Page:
The Amazing Snakeheads (Domino Records) have just announced Irish tour dates next month including a show at Voodoo Belfast on Tuesday April 29th. Tickets for The show are priced £10 excluding booking fee. Tickets for all dates are on sale from Ticketmaster outlets nationwide and www.ticketmaster.ie

Hailing from Glasgow, the Amazing Snakeheads – Dale Barclay, William Coombe & Jordan Hutchison – look like they sound. The poise is part bike gang, part all-seasons barfly; all pomade, shades, denim, leather and signet rings. On stage, they are uncompromised, truly a force of nature. Dale appears possessed by music, rock’n’roll channelled through every sinew in his body.

“I genuinely don’t know where the music comes from,” says Dale. “How I play music – live or in the studio – it is what it is and I struggle to know where it comes from. There’s been a lot of things written about the band, people say we’re angry and things like that – but to me it’s just us. There’s a hell of a lot of joy in the music. It might not be apparent but on a good night, I’m experiencing absolute joy when I play music.”

The Amazing Snakeheads never really formed as such – their conception seemingly more preordained than planned. Dale and William had been mates since childhood; Jordan was Dale’s neighbour who became a close friend. While they each played music, they never really harboured ambitions to play in bands – the prospect of aiming high and missing was almost enough to put the trio off even trying. Dale explains.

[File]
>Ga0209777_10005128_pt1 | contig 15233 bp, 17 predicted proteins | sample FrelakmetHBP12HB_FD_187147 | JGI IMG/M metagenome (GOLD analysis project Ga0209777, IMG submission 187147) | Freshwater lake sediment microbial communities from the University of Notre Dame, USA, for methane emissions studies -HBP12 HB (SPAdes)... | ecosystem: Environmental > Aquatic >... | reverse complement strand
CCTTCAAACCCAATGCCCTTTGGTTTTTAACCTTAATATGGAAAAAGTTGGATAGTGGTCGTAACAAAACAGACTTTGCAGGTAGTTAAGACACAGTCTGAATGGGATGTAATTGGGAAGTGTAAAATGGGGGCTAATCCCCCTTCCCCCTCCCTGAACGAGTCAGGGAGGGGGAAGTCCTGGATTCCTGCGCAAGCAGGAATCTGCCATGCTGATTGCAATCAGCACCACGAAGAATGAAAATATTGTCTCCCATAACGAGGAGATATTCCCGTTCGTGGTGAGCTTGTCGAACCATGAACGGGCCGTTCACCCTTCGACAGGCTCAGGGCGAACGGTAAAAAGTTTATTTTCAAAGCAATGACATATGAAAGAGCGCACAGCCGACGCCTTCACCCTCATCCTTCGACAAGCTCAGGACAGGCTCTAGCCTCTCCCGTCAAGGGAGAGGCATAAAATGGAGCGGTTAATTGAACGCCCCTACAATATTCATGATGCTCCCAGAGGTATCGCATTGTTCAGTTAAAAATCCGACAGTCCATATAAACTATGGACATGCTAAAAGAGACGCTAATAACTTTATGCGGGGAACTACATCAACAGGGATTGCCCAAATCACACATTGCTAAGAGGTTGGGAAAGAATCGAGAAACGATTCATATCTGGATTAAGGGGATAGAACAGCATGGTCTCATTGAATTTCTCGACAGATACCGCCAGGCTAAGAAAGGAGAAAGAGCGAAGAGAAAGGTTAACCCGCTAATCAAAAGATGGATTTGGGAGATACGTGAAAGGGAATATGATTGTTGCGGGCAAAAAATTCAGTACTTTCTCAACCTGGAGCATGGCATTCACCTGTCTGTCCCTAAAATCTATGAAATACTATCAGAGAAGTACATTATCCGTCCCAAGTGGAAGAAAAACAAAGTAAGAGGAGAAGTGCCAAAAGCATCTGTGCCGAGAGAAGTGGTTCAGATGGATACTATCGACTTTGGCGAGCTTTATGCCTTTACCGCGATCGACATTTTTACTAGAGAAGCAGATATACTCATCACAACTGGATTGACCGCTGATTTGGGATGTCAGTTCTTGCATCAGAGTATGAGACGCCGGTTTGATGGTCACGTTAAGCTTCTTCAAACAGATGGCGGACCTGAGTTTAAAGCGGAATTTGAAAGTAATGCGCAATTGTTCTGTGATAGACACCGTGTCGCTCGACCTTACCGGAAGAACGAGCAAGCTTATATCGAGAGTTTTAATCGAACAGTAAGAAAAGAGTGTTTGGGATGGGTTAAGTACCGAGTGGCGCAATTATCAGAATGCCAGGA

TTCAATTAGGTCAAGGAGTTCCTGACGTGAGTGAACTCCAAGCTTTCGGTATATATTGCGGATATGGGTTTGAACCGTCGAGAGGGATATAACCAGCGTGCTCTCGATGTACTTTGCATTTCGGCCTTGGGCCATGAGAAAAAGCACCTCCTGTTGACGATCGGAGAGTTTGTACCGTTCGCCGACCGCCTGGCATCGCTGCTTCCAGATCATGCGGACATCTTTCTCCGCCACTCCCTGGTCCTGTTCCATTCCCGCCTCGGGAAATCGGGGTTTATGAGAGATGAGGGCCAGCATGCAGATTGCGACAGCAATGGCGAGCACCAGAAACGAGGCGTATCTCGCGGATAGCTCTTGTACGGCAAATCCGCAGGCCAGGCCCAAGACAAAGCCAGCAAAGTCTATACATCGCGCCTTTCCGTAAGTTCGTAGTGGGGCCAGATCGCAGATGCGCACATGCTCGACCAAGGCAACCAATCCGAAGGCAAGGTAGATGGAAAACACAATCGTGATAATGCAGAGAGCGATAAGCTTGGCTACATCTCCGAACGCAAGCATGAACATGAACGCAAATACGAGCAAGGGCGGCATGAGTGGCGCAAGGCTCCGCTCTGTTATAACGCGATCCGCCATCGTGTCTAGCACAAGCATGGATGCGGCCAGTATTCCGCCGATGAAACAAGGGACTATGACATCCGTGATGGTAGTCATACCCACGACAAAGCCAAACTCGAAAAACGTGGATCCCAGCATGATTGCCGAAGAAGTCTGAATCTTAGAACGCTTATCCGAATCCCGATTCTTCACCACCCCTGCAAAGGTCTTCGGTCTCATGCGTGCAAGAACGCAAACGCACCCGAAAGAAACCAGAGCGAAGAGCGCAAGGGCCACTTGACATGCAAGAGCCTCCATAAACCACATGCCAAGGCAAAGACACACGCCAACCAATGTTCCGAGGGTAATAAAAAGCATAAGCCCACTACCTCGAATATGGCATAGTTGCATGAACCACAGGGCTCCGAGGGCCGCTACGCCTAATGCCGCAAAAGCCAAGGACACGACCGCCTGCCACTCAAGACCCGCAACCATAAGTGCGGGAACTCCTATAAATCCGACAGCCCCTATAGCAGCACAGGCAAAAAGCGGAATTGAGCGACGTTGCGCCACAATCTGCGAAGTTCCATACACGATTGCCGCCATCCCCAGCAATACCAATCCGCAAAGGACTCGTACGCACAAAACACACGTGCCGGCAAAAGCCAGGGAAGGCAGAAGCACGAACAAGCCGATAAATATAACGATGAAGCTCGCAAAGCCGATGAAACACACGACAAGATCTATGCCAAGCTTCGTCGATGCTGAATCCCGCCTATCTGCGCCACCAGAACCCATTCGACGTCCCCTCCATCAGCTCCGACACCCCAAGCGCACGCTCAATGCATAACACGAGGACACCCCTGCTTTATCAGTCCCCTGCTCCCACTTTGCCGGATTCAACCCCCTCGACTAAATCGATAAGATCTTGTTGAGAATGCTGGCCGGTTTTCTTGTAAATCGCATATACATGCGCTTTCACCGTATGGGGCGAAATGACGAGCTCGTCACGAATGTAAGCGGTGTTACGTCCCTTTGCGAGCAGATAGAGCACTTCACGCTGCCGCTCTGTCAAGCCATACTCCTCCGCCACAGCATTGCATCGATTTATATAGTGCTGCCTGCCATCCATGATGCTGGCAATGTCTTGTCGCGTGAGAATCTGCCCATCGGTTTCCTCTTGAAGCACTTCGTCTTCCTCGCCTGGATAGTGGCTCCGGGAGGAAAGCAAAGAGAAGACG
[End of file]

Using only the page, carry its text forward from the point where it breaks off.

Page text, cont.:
In fact, the band’s live shows were such jaw dropping displays of the redemptive powers of rock’n’roll, one may well have walked away wondering how they’d ever get that energy across in the studio.
Incredibly, they somehow have. Amphetamine Ballads – the Amazing Snakeheads debut album – is the soundtrack to the dark corners of nightclubs and those dimly lit alleyways off the main drag. The smell of smoke and liquor pervades everything, from opener I’m A Vampire – a narcotic kickstart from that nocturnal world – through first proper single Flatlining, all cyclonic guitar solo and skronking saxophone; past the nape of the neck intimacy of Where Is My Knife (“Forget the rest now I’m your daddy”) and Here It Comes Again’s howling motorik punk rock; and onto Heading for Heartbreak’s 3am soulsearch and the lock in blues of Tiger By The Tail. This is a subterranean record, a record that can show you round the parts of a city that come alive after dark. In fact, the only sun this album has seen is the unforgiving light of the dawn walk home.

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